MediaFile

from Paul Smalera:

What real Internet censorship looks like

Lately Internet users in the U.S. have been worried about censorship, copyright legalities and data privacy. Between Twitter’s new censorship policy, the global protests over SOPA/PIPA and ACTA and the outrage over Apple’s iOS allowing apps like Path to access the address book without prior approval, these fears have certainly seemed warranted. But we should also remember that Internet users around the world face far more insidious limitations and intrusions on their Internet usage -- practices, in fact, that would horrify the average American.

Sadly, most of the rest of the world has come to accept censorship as a necessary evil. Although I recently argued that Twitter’s censorship policy at least had the benefit of transparency, it’s still an unfortunate cost of doing global business for a company born and bred with the freedoms of the United States, and founded by tech pioneers whose opportunities and creativity stem directly from our Constitution. Yet by the standards of dictatorial regimes, Internet users in countries like China, Syria and Iran should consider themselves lucky if Twitter’s relatively modest censorship program actually keeps those countries’ governments from shutting down the service. As we are seeing around the world, chances are, unfortunately, it won’t.

Consider the freedoms -- or lack thereof -- Internet users have in Iran. Since this past week, some 30 million Iranian users have been without Internet service thanks to that country’s blocking of the SSL protocol, right at the time of its parliamentary elections. SSL is what turns “http” -- the basic way we access the Web -- into “https”, which Gmail, your bank, your credit card company and thousands of other services use to secure data. SSL provides data encryption so that only each end point -- your browser and the Web server you’re logging into -- can decrypt and access the data contained therein.

By blocking SSL, Iran has crippled Tor, a program that enables Internet users to anonymize not just their content but their physical location as well. Tor is a very common workaround for users in totalitarian regimes to access Twitter, Gmail, Facebook and other services. It’s hard to come up with an apt analogy for Iran’s unprecedented blockage -- it’s not just that the letters you send are read by the Post Office and photocopied for their records, it’s that the Post Roads themselves have been closed off, so you can’t even send a letter in the first place. That’s the net effect of blocking SSL in Iran.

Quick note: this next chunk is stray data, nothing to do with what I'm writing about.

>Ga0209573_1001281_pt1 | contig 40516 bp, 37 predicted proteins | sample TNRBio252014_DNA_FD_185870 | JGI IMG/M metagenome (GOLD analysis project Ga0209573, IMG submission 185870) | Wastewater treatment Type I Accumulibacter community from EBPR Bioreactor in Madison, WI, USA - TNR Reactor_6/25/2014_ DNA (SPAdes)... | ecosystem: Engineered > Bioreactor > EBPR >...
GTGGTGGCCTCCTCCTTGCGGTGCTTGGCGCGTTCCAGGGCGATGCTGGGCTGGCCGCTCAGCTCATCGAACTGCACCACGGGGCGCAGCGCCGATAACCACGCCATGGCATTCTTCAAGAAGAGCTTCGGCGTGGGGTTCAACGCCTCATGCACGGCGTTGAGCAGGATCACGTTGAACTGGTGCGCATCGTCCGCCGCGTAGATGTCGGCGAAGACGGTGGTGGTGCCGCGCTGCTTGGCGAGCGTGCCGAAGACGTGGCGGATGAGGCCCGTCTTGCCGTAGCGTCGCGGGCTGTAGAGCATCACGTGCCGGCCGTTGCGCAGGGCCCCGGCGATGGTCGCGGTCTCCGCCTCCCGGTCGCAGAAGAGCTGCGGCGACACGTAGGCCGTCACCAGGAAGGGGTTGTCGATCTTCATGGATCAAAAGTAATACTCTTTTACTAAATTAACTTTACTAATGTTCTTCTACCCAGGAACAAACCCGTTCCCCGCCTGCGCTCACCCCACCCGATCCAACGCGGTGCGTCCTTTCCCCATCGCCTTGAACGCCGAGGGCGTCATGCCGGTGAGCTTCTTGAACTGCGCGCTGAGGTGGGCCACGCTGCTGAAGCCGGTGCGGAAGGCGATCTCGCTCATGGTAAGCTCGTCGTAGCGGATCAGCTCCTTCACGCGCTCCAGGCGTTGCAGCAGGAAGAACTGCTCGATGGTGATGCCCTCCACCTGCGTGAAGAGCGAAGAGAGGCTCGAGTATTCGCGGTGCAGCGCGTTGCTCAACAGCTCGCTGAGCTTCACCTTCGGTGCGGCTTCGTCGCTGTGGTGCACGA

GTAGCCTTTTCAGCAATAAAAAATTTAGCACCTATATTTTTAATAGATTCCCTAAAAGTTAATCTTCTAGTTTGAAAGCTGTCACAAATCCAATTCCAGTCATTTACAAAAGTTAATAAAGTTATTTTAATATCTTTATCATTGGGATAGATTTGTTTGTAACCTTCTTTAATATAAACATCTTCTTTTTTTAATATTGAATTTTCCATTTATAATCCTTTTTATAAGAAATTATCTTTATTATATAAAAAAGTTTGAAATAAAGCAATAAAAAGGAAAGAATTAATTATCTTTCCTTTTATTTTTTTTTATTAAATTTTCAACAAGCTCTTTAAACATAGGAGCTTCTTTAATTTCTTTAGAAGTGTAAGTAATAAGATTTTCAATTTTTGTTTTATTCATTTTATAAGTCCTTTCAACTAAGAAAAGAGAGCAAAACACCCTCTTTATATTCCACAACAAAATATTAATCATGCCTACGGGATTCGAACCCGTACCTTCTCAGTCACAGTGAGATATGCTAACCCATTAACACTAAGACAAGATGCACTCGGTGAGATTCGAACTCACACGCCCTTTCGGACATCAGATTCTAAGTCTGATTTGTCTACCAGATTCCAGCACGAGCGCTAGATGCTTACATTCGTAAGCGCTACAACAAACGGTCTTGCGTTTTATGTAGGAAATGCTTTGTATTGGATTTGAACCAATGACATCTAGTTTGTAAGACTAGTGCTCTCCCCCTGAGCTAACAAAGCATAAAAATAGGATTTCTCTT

The hacking group Anonymous has brought down all kinds of websites in protest, mostly over copyright, in the U.S. and Europe. I don’t advocate their targeting any country’s servers for retribution, but where is the outrage or public demonstration or media attention over the denials of Iranians’ basic freedoms to communicate, via the Internet?

Twitter + Georgian blogger + South Ossetia = Hack Attack

If you were miffed at not being able to tweet your innermost thoughts and random musings to your followers yesterday, or post that smartypants comment on a friend’s Facebook status update, blame politics. Turns out the reason why Twitter was knocked down for hours, while Facebook users had trouble logging in and posting to their profiles on Thursday was a Georgian blogger who uses both services.

According to CNET, which cites Facebook’s chief security officer Max Kelly, the blogger also has accounts in LiveJournal and Google’s Blogger and YouTube platforms, and goes by the name of Cyxymu, which is the name of a town in Georgia. Kelly told CNET:

“It was a simultaneous attack across a number of properties targeting him to keep his voice from being heard.”

“Twitter Revolution” in Iran aided by old media — TV, radio

Media outlets covering the street demonstrations in Iran have devoted plenty of coverage to the so-called “Twitter Revolution” and the role social networking Web sites like Facebook have played in circulating photos and video taken by protesters using cell phones.

But several of the Farsi-language satellite TV and radio stations based in Southern California, with its population of as many as 500,000 residents of Iranian heritage, also have become a bulwark of opposition to Iran’s controversial president, Mahmoud Ahmadinejad and his disputed re-election last Friday.

Los Angeles-based satellite station  Channel One TV, which is run by expatriate Iranians, has made contributions — some of them not so old, either, as one might think from an “old media” provider of satellite TV coverage. Shahram Homayoun, the president of Channel One TV, said that before the demonstrations – although not in preparation for exactly that occurrence – it mailed out thousands of camera pens to citizens in Iran to help them document events the government wants to keep quiet. The pens pull apart to reveal a flash drive for plugging into a computer and uploading video.

Google, Halliburton and an ‘oops’ moment

It was a rare “oops” moment at Google on Wednesday when Senior Competition Counsel Dana Wagner explained why he feels good about working at Google, even after working at the Justice Department.

A few hours earlier, Google confirmed that it had received a formal notice from Justice seeking information on Google’s deal with book publishers, which would make millions of books available on line. That’s on top of two other matters involving Google that are being looked at by U.S. antitrust authorities.

Google convened the press to show that it opens its products to competition instead of protecting them. Google has been giving similar briefings since February to reporters and congressional staffers.